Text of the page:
Fortunately for him, Tristan is sent away to London to study, for it is only there that he can meet gentlemen of science. Here, for those of you interested in 18th Century history, the book really takes off. It turns out that Tristan’s father is a good friend of a fellow called Henry Fielding, who is both a writer of fictions and a social reformer. Through him, Tristan is able to make the acquaintance of Dr. William Hunter, the greatest anatomist of the day.
18th Century medicine is decidedly gruesome. One of the most powerful scenes in the book is one where Tristan assists with an operation to remove a cancerous tumour from a woman’s breast without anaesthetic. Yes, they really did that sort of thing. Ow!
Tristan’s problem with anatomy is that it turns out that he greatly enjoys inflicting pain on others. He is also given to violent rages. This may be because he is under a faerie curse, or possibly because of some affliction of the brain that could be cured by appropriate surgery. Or maybe he is just a vicious sadist. Who knows?
Eventually, because this is a novel, some resolution to these issues must be found, and Tristan must be allowed to live his life, if not free from his urges, than at least at peace with them. As is somewhat inevitable for someone who has incurred the scorn of a faerie princess, he can only be cured by the love of a mortal woman. Wolf never quite puts it in those terms, but the structure of the story is there nonetheless.
Along the way there is a lot of great material, including a lovely section during which most of the cast think that Tristan has gone quite mad, and Wolf handles it so perfectly that for a long time the reader is never quite sure whether this is true or not. There is also a magnificent moment in which the horrible Aunt Barnaby finally gets her comeuppance, and which could have come straight out of Father Ted.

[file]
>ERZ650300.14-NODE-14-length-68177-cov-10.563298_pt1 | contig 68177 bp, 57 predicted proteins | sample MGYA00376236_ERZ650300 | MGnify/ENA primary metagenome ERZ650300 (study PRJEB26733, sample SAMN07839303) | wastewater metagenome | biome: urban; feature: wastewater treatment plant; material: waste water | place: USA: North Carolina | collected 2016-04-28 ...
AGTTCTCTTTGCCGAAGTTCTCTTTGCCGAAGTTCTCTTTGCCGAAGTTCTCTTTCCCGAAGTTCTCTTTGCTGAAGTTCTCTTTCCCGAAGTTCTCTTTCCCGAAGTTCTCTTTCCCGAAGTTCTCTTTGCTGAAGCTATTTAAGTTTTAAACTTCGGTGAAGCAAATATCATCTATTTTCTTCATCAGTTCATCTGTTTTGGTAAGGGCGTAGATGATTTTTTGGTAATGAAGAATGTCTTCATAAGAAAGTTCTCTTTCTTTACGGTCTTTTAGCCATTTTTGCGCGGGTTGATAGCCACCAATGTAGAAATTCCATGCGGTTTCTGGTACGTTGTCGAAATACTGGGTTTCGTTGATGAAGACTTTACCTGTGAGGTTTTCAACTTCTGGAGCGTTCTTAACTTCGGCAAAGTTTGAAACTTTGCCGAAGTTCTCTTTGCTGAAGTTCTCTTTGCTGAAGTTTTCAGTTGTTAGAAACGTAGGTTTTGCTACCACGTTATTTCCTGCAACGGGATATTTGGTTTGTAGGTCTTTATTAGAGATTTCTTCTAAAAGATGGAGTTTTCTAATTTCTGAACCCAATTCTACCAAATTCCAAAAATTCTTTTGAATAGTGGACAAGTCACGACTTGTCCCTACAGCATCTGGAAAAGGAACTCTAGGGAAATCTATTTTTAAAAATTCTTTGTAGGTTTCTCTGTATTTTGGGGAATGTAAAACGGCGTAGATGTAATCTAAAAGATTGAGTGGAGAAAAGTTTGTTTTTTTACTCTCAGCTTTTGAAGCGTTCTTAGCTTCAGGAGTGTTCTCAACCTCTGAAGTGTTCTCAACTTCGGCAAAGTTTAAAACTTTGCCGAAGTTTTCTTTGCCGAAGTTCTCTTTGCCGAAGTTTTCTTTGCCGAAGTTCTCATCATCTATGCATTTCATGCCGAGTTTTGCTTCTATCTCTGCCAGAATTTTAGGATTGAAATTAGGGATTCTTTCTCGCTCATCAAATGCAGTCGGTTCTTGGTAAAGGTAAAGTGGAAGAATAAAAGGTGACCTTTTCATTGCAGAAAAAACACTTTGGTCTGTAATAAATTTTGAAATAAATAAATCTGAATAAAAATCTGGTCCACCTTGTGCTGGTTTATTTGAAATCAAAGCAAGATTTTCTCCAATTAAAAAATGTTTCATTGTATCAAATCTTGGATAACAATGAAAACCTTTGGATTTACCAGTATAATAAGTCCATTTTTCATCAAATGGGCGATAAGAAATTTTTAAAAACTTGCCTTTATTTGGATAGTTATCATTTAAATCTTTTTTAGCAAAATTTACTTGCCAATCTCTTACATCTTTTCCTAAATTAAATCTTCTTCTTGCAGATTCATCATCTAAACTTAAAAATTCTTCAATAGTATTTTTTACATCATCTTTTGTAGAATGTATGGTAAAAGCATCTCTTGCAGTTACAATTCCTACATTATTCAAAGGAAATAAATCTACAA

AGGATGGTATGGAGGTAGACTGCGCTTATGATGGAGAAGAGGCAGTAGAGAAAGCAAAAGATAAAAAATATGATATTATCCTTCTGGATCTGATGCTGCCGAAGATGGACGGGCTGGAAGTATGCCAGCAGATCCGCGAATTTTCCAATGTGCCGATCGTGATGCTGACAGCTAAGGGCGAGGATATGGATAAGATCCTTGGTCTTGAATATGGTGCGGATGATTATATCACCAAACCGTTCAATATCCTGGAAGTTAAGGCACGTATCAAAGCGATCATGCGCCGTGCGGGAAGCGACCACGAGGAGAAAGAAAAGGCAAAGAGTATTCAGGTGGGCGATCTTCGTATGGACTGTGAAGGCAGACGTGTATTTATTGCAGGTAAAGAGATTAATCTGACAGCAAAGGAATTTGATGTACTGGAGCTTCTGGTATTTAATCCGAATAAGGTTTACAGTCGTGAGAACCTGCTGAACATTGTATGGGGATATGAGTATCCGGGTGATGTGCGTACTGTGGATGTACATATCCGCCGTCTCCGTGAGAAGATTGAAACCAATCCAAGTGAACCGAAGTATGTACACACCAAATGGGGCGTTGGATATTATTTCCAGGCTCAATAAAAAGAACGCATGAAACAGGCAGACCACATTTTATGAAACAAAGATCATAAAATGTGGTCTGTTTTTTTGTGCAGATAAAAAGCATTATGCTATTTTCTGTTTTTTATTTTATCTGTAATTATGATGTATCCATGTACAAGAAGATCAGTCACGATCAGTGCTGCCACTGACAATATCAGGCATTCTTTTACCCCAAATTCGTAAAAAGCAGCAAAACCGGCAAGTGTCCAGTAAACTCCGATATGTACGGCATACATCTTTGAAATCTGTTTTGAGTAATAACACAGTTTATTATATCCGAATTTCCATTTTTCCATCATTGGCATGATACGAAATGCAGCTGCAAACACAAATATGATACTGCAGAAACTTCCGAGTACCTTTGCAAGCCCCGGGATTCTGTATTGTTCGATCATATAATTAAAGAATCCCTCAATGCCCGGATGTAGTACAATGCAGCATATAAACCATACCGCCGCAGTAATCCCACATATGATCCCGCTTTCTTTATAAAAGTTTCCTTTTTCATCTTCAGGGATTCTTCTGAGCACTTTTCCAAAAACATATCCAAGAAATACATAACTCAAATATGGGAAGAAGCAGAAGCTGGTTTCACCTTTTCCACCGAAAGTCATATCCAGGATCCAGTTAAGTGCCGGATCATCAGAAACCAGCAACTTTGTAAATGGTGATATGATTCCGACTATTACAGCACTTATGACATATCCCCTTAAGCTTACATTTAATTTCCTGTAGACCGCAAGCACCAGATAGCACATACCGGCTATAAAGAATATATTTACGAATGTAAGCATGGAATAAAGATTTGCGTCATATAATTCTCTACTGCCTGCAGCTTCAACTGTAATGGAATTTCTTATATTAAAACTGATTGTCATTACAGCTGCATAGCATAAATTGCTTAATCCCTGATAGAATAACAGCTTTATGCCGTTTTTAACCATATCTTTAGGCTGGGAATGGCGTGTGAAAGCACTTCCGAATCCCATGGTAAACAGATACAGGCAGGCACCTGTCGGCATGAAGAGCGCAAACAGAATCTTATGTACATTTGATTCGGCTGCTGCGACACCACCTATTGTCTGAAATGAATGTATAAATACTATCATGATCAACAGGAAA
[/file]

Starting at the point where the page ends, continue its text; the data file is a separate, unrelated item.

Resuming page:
I should raise one potential trigger warning. Besides the obvious unpleasantness of the surgical scenes, the book may be problematic if you have a history of self-harm. I have no real knowledge of such things, or of consensual sado-masochistic relationships, so I don’t really know whether there is a problem or not. At least if there is you have been warned.
I really enjoyed this book. It is infused with a love of history, with the joy of unreliable narration, and with just enough of the fantastic to make it enjoyable for a genre reader without being unpalatable for all but the most rigid of LitCrit snobs. Tristan’s voice really comes alive, which is a fabulous achievement for a first novel. And while much of the book is quite gruesome, there are bits that are very funny too.
The book has already sold in translation to at least two European languages, and I append below the absolutely wonderful cover that the French publisher produced for it. Really, how can you not want a book with a cover like that? Sadly you’d have to read it in French, but if I can get hold of the French dust jacket and it fits the UK edition then I’m re-covering my copy.
Buy this book from:
The Book Depository